Adding Dropbox to your existing software slate isn't necessary if you're just trying to store a few documents, but if you want to start sending large amounts of files, collaborating between locations, or collecting eSignatures from your tenants, check it out.
Convenience is the main reason cloud storage is valuable to a self storage operator. Using the cloud to store your vital information can save you time and headaches.
You can delegate access to your documents to anyone that you decide. If your manager needs access to the stored leases, you can grant that from your phone, laptop, or computer. Cloud storage is perfect for information that multiple people will need access to.
If you realize you need some of the stored information when you’re not at the office, with cloud storage you can access it from wherever you are.
It also saves you space. You won’t need to keep filing cabinets full of documentation on the premises, nor will you have to worry (as much) about how to organize those documents to make them easily findable when you need them.
The other major benefit of cloud storage is document safety. Whether you’re replacing paper copies of documentation or simply moving stored data from your computer to the cloud, the move will ensure your information stays accessible.
Cloud storage won’t potentially have an error and lose all of your stored data - at least, the odds are much, much better than if you have the data stored at home.
Cloud storage has your information stored in different servers in different places, so power outages, hardware failures, and other mishaps would have to occur in multiple places simultaneously for you to lose your data.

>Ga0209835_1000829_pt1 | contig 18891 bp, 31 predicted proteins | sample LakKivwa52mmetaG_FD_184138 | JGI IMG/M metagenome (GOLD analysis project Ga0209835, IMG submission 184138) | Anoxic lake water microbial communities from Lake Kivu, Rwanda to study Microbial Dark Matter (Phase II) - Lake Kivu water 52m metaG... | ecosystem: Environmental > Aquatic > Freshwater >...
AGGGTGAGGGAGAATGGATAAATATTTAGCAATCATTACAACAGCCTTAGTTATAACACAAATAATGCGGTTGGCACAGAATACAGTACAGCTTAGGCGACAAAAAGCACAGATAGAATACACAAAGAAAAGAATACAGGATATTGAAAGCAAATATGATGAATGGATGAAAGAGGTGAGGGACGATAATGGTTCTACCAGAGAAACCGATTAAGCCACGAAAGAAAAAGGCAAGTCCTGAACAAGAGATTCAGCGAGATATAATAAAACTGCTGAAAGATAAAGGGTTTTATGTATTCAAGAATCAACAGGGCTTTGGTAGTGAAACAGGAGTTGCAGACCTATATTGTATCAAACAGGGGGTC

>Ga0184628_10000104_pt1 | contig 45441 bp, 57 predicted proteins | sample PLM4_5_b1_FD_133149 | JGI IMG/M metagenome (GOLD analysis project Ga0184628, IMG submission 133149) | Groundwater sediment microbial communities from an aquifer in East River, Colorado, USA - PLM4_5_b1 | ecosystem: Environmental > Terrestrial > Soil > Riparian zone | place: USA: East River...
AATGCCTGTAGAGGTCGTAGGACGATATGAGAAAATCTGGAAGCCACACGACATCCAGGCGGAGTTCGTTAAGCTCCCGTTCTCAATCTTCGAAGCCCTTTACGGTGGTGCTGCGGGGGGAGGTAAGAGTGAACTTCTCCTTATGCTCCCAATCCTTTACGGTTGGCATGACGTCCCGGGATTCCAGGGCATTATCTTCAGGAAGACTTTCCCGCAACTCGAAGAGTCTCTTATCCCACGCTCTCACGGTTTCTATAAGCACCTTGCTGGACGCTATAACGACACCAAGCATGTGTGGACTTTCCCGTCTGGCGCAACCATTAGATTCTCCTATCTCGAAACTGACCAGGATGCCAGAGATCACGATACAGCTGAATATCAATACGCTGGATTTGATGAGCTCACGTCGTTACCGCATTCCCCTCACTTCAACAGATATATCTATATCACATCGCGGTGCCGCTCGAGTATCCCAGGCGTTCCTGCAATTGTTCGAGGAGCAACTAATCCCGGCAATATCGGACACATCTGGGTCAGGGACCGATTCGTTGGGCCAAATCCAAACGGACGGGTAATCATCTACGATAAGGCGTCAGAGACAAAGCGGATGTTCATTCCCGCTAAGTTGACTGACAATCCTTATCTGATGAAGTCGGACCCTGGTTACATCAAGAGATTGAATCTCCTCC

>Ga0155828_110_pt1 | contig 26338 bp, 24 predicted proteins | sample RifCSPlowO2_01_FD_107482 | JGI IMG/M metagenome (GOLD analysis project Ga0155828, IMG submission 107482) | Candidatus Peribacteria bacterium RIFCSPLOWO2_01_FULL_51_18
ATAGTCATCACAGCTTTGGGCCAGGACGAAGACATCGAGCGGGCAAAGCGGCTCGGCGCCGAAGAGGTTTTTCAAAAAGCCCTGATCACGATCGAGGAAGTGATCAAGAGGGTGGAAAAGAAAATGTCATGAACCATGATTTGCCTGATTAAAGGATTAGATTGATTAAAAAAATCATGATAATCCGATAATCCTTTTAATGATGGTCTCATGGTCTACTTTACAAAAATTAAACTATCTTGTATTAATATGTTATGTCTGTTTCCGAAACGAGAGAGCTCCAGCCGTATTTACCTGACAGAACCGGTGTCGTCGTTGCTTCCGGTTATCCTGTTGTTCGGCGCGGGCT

However, storing information on the cloud does present you with other risks.
The same benefits that make cloud storage valuable can also open you up to other concerns.
1. Information Security
When you’re storing all your important information on your own machines, you have the ability to keep them safe from hackers trying to steal credit card numbers and other stuff.
When you store on the cloud, there’s a possibility that someone else’s carelessness gets your information stolen.
Now, while this is possible, it’s incredibly unlikely. The web service’s whole business relies on people trusting them, so they go to great lengths to keep your data (and everyone else’s) safe. Not only that, these server farms are run by IT pros that are paid to keep up with the latest data threats.
Sort of like putting your money in a bank, putting your data online is generally safer than keeping it at home - but the bank is a much bigger target for thieves.
When you’re taking advantage of cloud storage by sharing access, you’re also increasing the likelihood that someone is sloppy with your IT security. More people with access to information means more chances that access information gets stolen. For example, your manager’s laptop could get stolen or they could click on something that puts malware on their machine.
If all your documentation is on one machine in your office, that’s still a possibility, but with fewer ways for bad actors to access it.
Most big businesses use cloud storage for data, but the choice is yours.
If you don’t already have access to free cloud data storage through a service you’re currently paying for, it’ll cost you to add that capacity.
Depending on the level of service - security features, storage space, etc. - the cost can vary significantly, but cloud storage is not typically going to break the bank.
However, if you’re running a barebones facility, there may be better places to upgrade than with cloud storage. If you don’t already have property management software, that should certainly take priority over adding cloud storage.
On the other hand, if you find yourself struggling to manage your data, cloud storage is a great answer! For more ways to improve your operations with tech, check out our self storage software playbook!